Arguably the most capital-I Important international filmmaker to emerge in the last decade, Jia Zhangke is the foremost chronicler of a country in transition. Working in both documentary and narrative (and sometimes a mix of the two), his films, at once intimate and sweeping, chart China’s baby steps towards capitalism, generational shift, and changing topography.
The complete retrospective of Jia’s work at the Museum of Modern Art this month reveals the director to be the spiritual grandson of consummate modernist Antonioni. Like the Italian auteur, Jia’s primary interest is the relationship between character and environment—in particular the industry-scarred landscape, underscored by Jia’s typically plotted compositions that employ an 80 to 20 landscape to human ratio. Unlike Antonioni, however, Jia finds not only crushing alienation in this strange new world but, also, as China experiences the first shocks of globalization, the possibility of connection. Witness, for example, the profoundly touching friendship that springs up between two women working at an amusement park, one Chinese, one Russian, though neither speaks a word of the others’ language, in his stunning examination of globalization and spectacle-as-commodity, “The World” (2004).
“The World,” like all of Jia’s narrative features, effectively mixes the personal and the epic, explores the macro via the micro, by grafting an intimate narrative onto the larger backdrop of Chinese cultural change. In the mysterious and magisterial “Still Life” (2006), then, the Three Gorges Dam project becomes the perfect vehicle for Jia to explore his nation’s changing landscape via a deceptively simple narrative. A man and a woman each search for their estranged spouse, their pursuit made more difficult by the dam’s construction which has displaced entire villages that have now disappeared underwater. The alien-ness of this new landscape is summed up perfectly in the film’s dizzyingly surreal image of a building launching like a spaceship into the sky.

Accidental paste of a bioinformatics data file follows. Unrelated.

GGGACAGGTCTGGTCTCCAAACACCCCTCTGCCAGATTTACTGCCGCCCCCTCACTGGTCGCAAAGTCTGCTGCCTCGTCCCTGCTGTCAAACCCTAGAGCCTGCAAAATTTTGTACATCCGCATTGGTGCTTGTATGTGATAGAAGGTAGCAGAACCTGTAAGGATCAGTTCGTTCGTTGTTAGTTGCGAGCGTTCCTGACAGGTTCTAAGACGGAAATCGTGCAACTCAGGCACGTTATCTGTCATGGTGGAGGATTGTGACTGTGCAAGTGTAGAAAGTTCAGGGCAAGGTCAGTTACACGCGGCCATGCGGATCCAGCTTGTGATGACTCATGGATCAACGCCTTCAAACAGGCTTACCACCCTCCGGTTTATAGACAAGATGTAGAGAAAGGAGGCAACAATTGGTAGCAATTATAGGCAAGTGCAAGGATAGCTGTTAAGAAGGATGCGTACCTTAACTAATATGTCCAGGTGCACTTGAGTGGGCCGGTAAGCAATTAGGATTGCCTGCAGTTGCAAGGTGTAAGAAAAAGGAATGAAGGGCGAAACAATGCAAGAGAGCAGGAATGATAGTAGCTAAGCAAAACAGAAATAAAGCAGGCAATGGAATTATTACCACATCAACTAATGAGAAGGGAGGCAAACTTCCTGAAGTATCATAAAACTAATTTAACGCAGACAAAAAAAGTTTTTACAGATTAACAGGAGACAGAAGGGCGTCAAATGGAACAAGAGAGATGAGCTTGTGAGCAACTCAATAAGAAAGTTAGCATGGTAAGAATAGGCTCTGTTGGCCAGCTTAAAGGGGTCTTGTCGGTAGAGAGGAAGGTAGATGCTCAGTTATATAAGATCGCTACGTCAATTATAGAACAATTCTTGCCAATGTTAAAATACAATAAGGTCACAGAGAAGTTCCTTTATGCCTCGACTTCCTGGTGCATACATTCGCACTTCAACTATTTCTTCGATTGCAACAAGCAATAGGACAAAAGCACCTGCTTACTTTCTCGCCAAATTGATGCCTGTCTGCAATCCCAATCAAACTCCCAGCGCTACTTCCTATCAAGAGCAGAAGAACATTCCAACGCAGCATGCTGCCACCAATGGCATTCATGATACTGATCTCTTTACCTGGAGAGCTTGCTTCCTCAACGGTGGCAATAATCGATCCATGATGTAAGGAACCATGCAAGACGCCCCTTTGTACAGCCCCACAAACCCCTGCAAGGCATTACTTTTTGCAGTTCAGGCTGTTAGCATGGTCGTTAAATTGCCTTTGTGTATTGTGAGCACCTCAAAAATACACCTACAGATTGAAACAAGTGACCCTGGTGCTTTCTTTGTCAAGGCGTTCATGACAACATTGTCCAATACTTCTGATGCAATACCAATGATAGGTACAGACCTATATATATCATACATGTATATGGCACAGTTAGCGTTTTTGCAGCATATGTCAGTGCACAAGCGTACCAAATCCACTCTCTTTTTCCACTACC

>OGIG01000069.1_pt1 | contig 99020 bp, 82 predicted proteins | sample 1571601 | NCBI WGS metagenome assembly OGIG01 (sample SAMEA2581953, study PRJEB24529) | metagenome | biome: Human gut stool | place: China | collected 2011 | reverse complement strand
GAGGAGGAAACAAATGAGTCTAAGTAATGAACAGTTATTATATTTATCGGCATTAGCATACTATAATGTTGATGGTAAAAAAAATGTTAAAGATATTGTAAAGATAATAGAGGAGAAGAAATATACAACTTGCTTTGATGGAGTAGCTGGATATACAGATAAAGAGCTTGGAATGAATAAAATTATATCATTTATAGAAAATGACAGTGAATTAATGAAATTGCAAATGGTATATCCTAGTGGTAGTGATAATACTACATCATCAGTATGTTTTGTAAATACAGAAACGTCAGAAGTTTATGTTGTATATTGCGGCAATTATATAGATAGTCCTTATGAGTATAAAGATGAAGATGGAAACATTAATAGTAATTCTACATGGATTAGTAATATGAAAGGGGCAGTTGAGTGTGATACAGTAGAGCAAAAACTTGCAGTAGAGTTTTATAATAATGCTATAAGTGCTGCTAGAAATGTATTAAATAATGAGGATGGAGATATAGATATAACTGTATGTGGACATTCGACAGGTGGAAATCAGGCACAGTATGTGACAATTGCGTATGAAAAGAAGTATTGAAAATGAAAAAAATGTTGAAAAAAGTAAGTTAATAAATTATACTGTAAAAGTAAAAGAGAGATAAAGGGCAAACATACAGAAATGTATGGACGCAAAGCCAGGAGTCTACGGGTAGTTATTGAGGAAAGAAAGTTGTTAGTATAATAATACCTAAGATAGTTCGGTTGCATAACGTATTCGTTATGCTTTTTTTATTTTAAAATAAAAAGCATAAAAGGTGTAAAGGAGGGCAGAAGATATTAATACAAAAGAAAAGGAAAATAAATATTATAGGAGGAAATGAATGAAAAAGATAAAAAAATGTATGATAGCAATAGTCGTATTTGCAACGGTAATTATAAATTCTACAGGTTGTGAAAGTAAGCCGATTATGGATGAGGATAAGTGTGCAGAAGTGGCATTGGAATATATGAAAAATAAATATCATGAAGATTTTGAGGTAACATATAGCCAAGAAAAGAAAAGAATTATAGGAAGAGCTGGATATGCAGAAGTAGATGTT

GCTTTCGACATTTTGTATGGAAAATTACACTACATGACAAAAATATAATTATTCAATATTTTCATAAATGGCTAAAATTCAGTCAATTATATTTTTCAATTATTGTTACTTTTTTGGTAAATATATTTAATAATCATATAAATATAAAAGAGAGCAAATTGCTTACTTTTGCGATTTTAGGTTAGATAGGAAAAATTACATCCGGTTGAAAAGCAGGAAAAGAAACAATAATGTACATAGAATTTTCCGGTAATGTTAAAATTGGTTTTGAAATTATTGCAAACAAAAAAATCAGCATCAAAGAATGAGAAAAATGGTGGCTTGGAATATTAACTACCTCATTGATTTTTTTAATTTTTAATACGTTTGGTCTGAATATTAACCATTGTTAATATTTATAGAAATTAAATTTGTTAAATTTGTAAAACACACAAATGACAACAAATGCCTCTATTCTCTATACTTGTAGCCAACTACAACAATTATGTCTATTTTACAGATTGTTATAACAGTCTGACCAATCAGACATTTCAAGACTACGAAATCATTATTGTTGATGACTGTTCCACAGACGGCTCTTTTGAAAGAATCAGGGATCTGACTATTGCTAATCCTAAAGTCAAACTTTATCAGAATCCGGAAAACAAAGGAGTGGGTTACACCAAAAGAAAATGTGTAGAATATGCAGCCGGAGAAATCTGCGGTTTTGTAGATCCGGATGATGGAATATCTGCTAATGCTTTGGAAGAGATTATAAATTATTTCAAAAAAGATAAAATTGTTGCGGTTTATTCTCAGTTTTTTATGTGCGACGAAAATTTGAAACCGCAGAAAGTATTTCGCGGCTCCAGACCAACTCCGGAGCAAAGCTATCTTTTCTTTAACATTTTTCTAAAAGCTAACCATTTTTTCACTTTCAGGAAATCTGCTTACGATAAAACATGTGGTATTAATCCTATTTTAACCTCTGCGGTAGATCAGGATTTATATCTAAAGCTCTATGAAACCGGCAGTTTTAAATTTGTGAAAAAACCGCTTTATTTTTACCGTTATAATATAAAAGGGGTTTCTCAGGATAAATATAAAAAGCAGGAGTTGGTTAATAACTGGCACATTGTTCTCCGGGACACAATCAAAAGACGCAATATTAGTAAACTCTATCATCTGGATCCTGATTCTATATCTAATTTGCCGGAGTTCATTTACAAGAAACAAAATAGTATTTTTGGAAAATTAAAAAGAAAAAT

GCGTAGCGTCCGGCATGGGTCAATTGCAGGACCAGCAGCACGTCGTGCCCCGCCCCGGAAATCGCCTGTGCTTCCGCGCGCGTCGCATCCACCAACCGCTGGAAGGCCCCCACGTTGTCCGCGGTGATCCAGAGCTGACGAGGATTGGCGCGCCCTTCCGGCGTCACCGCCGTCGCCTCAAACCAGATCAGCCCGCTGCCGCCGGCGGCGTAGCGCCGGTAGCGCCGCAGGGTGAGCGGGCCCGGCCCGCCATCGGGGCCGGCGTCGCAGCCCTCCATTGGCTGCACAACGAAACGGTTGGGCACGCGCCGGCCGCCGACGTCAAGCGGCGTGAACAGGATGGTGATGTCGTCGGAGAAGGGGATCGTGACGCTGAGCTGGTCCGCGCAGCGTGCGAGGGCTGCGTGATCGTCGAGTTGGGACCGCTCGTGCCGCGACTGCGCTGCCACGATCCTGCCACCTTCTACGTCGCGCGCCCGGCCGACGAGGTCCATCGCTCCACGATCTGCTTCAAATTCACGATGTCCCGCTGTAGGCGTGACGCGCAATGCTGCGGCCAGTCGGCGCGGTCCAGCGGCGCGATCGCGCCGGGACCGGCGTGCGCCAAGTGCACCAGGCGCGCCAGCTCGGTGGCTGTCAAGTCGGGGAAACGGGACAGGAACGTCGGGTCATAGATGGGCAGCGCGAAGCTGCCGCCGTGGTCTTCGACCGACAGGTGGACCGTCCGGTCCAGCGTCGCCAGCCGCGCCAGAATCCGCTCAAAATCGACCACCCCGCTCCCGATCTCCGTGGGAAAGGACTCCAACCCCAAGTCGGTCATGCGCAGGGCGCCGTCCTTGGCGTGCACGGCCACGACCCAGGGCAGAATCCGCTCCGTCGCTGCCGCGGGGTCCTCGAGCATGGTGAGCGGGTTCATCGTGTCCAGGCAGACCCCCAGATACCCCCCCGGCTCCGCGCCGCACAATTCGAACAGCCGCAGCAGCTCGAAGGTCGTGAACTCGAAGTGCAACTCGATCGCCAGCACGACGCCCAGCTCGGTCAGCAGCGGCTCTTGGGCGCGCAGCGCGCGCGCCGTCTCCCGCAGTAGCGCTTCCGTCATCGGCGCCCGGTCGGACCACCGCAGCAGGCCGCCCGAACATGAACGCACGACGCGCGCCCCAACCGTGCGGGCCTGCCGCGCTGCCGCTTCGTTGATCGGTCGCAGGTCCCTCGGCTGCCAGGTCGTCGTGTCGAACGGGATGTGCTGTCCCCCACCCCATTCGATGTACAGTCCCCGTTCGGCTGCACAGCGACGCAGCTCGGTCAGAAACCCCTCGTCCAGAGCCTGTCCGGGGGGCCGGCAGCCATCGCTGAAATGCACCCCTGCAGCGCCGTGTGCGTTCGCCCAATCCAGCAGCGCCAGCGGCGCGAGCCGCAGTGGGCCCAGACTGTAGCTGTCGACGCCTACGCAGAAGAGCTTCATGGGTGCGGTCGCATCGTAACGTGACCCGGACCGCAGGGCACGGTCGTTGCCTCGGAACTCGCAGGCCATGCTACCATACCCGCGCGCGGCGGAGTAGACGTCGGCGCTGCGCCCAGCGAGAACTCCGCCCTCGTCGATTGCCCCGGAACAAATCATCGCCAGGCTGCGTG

Along with “The World” and his semi-documentary “24 City” (2008), “Still Life” is also exhibit A in the case for Jia as one of the few directors who has successfully made the digital aesthetic—he has worked in video since his third feature “Unknown Pleasures” (2002)—part and parcel of his style. His dazzling HD compositions—so startlingly crisp they’re almost surreal and so boldly, brightly colorful they nearly hurt your eyes—are the brave new aesthetic for the changing, increasingly unfamiliar world he chronicles.
Meanwhile, “Useless” (2007) and “East” (2006), two of Jia’s lesser known documentary works, each chronicle artists—fashion designer Ma Ke and painter Liu Xiaodong, respectively—whose work explore China’s cultural heritage. These films show a formal control as remarkable as that on display in Jia’s fiction films (indeed, the director even lifts scenes wholesale from “East” for “Still Life”) and make it clear that Jia is, first and foremost, a documentarian—a chronicler of time and place—who happens to make fiction films.
Though his 2000 film “Platform” remains his most lauded work, for me, Jia’s best film is its follow up, “Unknown Pleasures.” More than just another “disaffected youth picture,” “Unknown Pleasures” carries the confusion and contradictions facing China’s “birth control generation” on its shoulders, with a final scene—a masterpiece of irony—that perfectly summarizes China’s generational sea change. The cheesy Mandopop songs that float in and out of the film and throughout all of the director’s works provide an ironic counterpoint to the proceedings: the days of rigid Maoist indoctrination may have passed but pop’s insipid, sentimental lyrics play like a new kind of proto-capitalistic mass opiate. It’s the contradiction that lies at the heart of both Jia’s films and China’s transitioning state.
Jia Zhangke: A Retrospective runs March 5-20 at the Museum of Modern Art.